Merry Christmas to all our lovely customers near and far. Thank you for another wonderful year.

Layers of Love


Sean’s great uncle wore his wedding kilt only once. It was made in the 1950s, from Ancient Macleod of Harris tartan. To me it is the colours of the summer: rich blue and turquoise with black shadow and a red and yellow overcheck. I instantly saw the waters of the island where we ourselves will marry next August. The kilt will once again be worn, this time by Sean.

A few alterations are needed and so the kilt must be stripped back. Buckles unpicked, stitches cut. I peel the lining back in sections to reveal the work beneath. Zig zag threads bounding across fabric, keeping the strict pleats in order. Layers of canvas for stability. Secret tucks and hidden folds of cloth, ensuring that as the man grows, so can the kilt.

The fabric is soft to handle, the smell of tobacco lingers in the woollen fibres. I have the sense of another time, a different man, a whole other married life about to start. I have a deep feeling of nostalgia for a time I had never known. Who had sewn these pleats? Hours of careful, accurate skill. For a kilt cannot be rushed. And it seems to me that amongst all the hours, and all the layers and thousands of stitches, are really layers and layers of love. For who would embark on such a project without it?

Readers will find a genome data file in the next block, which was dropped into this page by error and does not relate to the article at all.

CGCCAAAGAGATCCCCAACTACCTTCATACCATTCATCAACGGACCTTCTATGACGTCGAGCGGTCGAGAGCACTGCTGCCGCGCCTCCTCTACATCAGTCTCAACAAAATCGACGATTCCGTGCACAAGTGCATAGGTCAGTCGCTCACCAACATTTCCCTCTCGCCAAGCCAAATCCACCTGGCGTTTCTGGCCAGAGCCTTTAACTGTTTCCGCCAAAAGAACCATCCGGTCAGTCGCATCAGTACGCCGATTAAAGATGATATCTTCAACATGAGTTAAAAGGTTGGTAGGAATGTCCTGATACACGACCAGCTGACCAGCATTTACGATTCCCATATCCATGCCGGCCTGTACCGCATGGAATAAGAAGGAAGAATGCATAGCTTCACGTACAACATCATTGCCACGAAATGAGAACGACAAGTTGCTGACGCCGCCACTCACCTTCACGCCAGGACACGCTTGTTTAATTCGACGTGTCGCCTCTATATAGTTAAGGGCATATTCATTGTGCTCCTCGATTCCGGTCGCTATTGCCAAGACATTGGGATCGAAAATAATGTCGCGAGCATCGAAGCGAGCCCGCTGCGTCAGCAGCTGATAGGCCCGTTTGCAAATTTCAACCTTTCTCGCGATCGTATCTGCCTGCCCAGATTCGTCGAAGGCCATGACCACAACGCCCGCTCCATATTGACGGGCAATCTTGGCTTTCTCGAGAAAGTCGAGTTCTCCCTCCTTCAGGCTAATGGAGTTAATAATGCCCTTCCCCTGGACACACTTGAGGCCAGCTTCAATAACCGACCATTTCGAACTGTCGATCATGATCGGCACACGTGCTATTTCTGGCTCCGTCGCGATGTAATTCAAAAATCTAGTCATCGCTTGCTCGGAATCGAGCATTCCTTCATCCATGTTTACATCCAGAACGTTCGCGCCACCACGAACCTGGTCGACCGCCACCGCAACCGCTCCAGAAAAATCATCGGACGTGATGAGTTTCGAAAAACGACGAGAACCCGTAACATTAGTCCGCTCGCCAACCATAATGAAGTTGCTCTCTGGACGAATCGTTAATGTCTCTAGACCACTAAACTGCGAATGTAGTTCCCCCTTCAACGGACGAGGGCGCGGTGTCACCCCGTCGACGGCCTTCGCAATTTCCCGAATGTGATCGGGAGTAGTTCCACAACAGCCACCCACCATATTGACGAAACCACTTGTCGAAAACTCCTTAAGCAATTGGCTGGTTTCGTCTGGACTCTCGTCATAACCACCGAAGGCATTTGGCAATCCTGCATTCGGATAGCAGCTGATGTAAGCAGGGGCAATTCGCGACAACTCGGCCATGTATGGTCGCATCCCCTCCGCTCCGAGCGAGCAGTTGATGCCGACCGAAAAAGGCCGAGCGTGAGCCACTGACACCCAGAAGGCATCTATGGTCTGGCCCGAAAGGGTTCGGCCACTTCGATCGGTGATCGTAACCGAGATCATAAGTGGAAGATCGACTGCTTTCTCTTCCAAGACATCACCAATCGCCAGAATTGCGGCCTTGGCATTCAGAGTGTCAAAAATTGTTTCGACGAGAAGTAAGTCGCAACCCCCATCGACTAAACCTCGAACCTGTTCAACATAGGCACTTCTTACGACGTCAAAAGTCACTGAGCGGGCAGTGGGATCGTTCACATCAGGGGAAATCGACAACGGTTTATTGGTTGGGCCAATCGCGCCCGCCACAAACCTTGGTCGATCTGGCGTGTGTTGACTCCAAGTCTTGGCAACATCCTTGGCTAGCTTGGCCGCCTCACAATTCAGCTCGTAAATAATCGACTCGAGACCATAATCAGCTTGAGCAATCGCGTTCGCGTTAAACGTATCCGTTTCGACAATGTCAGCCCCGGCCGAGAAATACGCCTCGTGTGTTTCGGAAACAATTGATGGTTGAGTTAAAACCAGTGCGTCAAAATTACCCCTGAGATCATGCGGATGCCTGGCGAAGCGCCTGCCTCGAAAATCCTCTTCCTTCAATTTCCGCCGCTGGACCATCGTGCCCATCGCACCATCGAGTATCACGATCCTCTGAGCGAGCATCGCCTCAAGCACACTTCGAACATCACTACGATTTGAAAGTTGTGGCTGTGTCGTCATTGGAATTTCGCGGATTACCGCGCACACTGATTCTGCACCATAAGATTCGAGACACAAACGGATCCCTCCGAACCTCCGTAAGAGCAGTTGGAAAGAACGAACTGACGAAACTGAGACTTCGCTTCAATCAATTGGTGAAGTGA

The nostalgic feeling changes to excitement for the future. Into the folds of this old kilt will be pressed a new story. A new adventure for our marriage and a new lease of life for the pleats.

Something About Heather

A few weeks ago we spent a night camped deep in the hills of Eishken on Lewis. It was a magical time to be there, in one of the wildest parts of the island. Just us, the deer and the heather.

We walked ‘the old way’ from one abandoned settlement to another, 15km through moorland, hills and glen. These ways were the easiest paths from village to village, marked by natural features and well-placed cairns. Despite being disused for many decades and hard to see by eye, you can feel the path underfoot when you are truly on it, a sense of flattened earth and ease of tread, made so by hundreds of bare feet passing along it in the past. It was a humbling journey, one we enjoyed as a weekend stroll, but one that was a necessity for those families for generations. 

On our journey, we were surrounded by heather. The moor was a swathe of gentle colour. At closer inspection, there are many different types of heather on the moor, and I found myself admiring the many shades of purple. The ‘Heather Purple’ in our collection captures the colour of that gentle mist across the hills. ‘Moor Purple’ is worth getting under a magnifying glass, for there you will truly see the Lewis moorland: deep purple blooms between yellowed green stems and the last flecks of the summer’s white bog-cotton. I finally understood the colour of my ‘gaudy’ purple primaloft jacket. It really is the colour of Bell Heather – Erica Cinereal – the brightest of all our moorland heathers.